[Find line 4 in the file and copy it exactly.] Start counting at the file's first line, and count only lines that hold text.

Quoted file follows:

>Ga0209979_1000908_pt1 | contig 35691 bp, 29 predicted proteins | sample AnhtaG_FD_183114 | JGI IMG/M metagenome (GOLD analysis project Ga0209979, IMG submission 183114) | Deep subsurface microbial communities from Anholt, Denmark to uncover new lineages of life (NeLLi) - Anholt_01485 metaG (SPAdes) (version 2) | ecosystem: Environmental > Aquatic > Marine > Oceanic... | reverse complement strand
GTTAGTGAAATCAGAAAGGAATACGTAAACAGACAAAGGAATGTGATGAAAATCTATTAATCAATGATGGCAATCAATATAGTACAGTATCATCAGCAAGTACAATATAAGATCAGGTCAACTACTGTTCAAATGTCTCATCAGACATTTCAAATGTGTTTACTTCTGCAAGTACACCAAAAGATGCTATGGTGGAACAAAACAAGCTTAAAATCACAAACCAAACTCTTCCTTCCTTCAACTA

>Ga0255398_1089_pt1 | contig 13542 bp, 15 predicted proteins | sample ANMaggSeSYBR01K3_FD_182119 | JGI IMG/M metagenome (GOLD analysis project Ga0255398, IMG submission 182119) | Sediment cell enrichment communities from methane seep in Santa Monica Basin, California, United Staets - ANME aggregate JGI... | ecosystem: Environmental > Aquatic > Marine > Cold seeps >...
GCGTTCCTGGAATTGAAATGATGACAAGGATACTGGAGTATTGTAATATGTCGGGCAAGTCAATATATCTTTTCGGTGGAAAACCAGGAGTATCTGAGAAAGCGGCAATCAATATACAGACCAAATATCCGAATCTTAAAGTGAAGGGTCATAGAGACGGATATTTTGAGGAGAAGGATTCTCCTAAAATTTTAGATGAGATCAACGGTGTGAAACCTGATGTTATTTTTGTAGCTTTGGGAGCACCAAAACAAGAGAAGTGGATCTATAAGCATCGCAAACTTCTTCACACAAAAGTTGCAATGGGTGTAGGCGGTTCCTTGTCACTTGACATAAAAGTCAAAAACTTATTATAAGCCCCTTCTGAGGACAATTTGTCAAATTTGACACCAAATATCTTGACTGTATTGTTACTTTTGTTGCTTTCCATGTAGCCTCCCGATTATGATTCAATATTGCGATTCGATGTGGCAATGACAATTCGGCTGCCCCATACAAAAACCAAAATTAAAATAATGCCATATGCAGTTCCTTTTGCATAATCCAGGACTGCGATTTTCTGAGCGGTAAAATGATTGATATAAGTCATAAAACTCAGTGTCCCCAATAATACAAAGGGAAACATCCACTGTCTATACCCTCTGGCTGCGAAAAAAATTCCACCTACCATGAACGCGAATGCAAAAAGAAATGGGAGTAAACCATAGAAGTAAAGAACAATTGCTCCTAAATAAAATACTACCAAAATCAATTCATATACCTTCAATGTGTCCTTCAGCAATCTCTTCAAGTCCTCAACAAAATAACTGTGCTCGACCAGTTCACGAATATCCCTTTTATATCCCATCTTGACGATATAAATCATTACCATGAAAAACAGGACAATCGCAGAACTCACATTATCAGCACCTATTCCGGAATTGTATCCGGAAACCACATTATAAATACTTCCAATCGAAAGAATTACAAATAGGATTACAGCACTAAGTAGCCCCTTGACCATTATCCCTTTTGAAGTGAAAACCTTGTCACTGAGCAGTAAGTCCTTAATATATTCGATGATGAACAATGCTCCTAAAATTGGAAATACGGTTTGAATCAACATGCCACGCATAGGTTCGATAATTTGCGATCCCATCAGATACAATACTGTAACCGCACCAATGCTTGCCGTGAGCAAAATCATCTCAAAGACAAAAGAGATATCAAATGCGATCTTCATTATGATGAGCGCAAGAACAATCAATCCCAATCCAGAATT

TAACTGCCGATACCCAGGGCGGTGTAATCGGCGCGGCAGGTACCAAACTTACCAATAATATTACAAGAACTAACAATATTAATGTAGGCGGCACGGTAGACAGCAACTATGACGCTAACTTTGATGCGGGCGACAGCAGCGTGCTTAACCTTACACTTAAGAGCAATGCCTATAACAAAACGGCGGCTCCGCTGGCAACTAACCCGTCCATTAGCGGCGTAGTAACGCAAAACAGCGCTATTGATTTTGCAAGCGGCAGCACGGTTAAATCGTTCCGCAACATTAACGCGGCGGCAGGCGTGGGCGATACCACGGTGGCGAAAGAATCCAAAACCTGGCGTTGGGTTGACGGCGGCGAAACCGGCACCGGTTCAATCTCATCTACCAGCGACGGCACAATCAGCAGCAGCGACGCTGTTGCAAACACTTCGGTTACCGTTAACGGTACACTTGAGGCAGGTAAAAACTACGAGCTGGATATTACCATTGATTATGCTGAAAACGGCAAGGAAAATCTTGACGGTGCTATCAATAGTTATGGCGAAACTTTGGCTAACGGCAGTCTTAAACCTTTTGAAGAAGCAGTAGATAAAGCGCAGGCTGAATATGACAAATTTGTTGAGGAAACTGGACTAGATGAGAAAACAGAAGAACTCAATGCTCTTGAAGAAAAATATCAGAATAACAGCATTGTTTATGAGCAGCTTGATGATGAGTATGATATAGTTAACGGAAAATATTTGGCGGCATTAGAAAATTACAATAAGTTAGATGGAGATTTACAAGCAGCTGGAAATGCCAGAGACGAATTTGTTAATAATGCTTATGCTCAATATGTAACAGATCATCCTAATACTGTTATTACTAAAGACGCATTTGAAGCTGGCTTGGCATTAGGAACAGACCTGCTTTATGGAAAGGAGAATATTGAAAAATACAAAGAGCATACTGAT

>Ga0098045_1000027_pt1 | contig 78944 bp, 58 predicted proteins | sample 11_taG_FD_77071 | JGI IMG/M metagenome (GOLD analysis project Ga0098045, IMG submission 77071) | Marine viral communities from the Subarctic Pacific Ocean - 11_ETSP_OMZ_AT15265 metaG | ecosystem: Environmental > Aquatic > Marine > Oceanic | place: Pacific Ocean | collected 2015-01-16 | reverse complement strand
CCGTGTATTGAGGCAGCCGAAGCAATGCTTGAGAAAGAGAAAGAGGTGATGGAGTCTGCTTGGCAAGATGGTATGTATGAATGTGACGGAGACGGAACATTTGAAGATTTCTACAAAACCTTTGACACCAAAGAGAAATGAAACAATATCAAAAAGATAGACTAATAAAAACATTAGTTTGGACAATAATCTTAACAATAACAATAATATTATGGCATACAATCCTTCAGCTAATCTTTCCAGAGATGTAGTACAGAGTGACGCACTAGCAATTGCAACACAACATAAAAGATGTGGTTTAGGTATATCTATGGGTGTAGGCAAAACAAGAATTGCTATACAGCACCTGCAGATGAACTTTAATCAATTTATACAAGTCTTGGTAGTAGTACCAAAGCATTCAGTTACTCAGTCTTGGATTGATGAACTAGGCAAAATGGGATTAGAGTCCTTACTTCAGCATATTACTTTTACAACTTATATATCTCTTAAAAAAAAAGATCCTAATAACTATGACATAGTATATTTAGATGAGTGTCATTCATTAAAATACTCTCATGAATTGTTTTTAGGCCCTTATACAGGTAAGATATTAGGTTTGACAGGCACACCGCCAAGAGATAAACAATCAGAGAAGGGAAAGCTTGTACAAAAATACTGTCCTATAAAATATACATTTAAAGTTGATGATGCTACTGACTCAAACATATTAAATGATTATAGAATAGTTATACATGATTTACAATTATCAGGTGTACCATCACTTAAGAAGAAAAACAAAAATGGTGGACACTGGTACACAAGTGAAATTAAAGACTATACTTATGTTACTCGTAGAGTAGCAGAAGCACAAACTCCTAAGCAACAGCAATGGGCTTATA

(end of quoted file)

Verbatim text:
GCGTTCCTGGAATTGAAATGATGACAAGGATACTGGAGTATTGTAATATGTCGGGCAAGTCAATATATCTTTTCGGTGGAAAACCAGGAGTATCTGAGAAAGCGGCAATCAATATACAGACCAAATATCCGAATCTTAAAGTGAAGGGTCATAGAGACGGATATTTTGAGGAGAAGGATTCTCCTAAAATTTTAGATGAGATCAACGGTGTGAAACCTGATGTTATTTTTGTAGCTTTGGGAGCACCAAAACAAGAGAAGTGGATCTATAAGCATCGCAAACTTCTTCACACAAAAGTTGCAATGGGTGTAGGCGGTTCCTTGTCACTTGACATAAAAGTCAAAAACTTATTATAAGCCCCTTCTGAGGACAATTTGTCAAATTTGACACCAAATATCTTGACTGTATTGTTACTTTTGTTGCTTTCCATGTAGCCTCCCGATTATGATTCAATATTGCGATTCGATGTGGCAATGACAATTCGGCTGCCCCATACAAAAACCAAAATTAAAATAATGCCATATGCAGTTCCTTTTGCATAATCCAGGACTGCGATTTTCTGAGCGGTAAAATGATTGATATAAGTCATAAAACTCAGTGTCCCCAATAATACAAAGGGAAACATCCACTGTCTATACCCTCTGGCTGCGAAAAAAATTCCACCTACCATGAACGCGAATGCAAAAAGAAATGGGAGTAAACCATAGAAGTAAAGAACAATTGCTCCTAAATAAAATACTACCAAAATCAATTCATATACCTTCAATGTGTCCTTCAGCAATCTCTTCAAGTCCTCAACAAAATAACTGTGCTCGACCAGTTCACGAATATCCCTTTTATATCCCATCTTGACGATATAAATCATTACCATGAAAAACAGGACAATCGCAGAACTCACATTATCAGCACCTATTCCGGAATTGTATCCGGAAACCACATTATAAATACTTCCAATCGAAAGAATTACAAATAGGATTACAGCACTAAGTAGCCCCTTGACCATTATCCCTTTTGAAGTGAAAACCTTGTCACTGAGCAGTAAGTCCTTAATATATTCGATGATGAACAATGCTCCTAAAATTGGAAATACGGTTTGAATCAACATGCCACGCATAGGTTCGATAATTTGCGATCCCATCAGATACAATACTGTAACCGCACCAATGCTTGCCGTGAGCAAAATCATCTCAAAGACAAAAGAGATATCAAATGCGATCTTCATTATGATGAGCGCAAGAACAATCAATCCCAATCCAGAATT